[Responses of visual cortex neurons in the rabbit to direct stimulation by a current of varying intensity]

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Responses of 47 visual cortical neurons to intracortical electrical stimulation by single biphasic pulses of increasing intensities in the range of 150-2700 microA were investigated. Analysis of response components of each single neuron has demonstrated that their thresholds are similar and those for different neurons vary from 150 to 600 microA. With an increase of the current intensity different neuronal responses type are revealed (concerning the number of impulses in different response phases). They are stable, gradual and selective responses. An increase of the current intensity induces a decrease of the proportion of stable responses (from 26% to 11%) and a slight increase in the proportion of selective responses (from 21% to 32%) in cases of more remote phases of the neuronal response. The fact that selective responses can be detected in all intervals of the analysis indicates, probably, that there are optimal current values for maximal neuronal responses. Elongation of the inhibitory pause takes place in all neurons investigated. The results may be of practical use in researches of human visual prosthesis.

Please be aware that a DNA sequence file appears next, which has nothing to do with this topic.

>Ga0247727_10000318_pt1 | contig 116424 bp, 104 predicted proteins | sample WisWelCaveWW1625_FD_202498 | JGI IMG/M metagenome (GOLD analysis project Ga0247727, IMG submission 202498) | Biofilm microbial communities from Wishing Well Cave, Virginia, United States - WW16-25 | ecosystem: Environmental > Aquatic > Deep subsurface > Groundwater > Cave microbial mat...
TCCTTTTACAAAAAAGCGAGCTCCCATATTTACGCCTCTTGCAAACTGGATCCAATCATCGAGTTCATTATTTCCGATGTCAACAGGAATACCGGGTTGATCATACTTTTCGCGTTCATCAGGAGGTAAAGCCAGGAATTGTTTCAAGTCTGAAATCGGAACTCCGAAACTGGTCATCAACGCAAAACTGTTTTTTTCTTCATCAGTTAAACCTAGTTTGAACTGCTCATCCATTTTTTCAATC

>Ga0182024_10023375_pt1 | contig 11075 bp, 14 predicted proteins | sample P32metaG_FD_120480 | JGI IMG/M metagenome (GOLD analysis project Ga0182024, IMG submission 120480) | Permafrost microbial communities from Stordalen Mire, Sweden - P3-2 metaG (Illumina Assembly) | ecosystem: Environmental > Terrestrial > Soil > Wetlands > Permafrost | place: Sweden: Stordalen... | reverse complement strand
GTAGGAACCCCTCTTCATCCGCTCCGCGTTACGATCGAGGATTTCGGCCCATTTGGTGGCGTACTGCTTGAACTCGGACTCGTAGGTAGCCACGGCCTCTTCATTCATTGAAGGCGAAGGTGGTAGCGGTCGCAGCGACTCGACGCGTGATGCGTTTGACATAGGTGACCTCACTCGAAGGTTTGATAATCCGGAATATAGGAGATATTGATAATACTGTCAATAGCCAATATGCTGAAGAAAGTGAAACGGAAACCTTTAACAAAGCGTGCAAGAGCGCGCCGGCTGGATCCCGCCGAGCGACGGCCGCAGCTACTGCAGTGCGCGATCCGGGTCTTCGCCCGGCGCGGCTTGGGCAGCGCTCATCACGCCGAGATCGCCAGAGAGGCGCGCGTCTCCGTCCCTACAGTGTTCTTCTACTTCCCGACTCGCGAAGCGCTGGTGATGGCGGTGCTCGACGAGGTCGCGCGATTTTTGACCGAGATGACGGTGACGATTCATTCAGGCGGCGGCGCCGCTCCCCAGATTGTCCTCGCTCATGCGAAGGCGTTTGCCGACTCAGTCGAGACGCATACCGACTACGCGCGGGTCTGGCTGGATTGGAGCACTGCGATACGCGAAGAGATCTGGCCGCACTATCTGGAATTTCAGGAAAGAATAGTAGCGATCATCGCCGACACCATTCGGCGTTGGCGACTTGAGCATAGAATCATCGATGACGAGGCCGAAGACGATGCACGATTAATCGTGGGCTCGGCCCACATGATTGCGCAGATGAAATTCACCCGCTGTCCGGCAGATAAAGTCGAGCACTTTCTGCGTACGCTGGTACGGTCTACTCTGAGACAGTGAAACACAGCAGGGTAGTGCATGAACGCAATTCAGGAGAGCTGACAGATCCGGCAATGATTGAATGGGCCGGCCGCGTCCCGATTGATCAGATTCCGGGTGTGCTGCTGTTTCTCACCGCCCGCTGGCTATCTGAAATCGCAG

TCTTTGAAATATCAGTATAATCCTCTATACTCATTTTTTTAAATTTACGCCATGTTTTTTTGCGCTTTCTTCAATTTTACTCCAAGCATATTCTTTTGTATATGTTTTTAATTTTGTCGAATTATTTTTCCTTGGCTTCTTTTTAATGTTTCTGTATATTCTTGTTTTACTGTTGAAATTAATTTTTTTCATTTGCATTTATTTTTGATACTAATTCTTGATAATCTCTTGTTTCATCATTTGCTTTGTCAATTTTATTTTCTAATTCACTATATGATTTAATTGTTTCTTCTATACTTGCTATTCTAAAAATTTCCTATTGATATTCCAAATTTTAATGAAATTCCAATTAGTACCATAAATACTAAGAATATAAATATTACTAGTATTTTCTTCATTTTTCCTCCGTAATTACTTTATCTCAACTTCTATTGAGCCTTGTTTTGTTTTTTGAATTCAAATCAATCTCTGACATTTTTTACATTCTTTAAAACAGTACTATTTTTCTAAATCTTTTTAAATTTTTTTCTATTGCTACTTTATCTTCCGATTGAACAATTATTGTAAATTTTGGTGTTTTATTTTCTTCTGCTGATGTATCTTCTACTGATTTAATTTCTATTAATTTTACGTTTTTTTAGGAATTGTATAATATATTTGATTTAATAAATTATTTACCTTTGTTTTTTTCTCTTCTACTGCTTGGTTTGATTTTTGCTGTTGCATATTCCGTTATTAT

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The dependence of neuronal reactions on the location of the stimulating electrode, and the intensity, frequency, and duration of stimulation was investigated in experiments on surviving sections of the neocortex of the guinea pig. The character of the response was maintained in the majority of the neurons only at a slightly suprathreshold intensity of stimulation, a quite low frequency of its presentation (0.1 imp/sec), and a limited duration of the series of stimuli (10-30) with a following 5-10 min break. More intense, high-frequency, or too prolonged stimulation led, as a rule, to a temporary suppression of impulse reactions. Excitation spread more readily in a radial direction, rather than a tangential direction, at identical linear distances to the points of stimulation.
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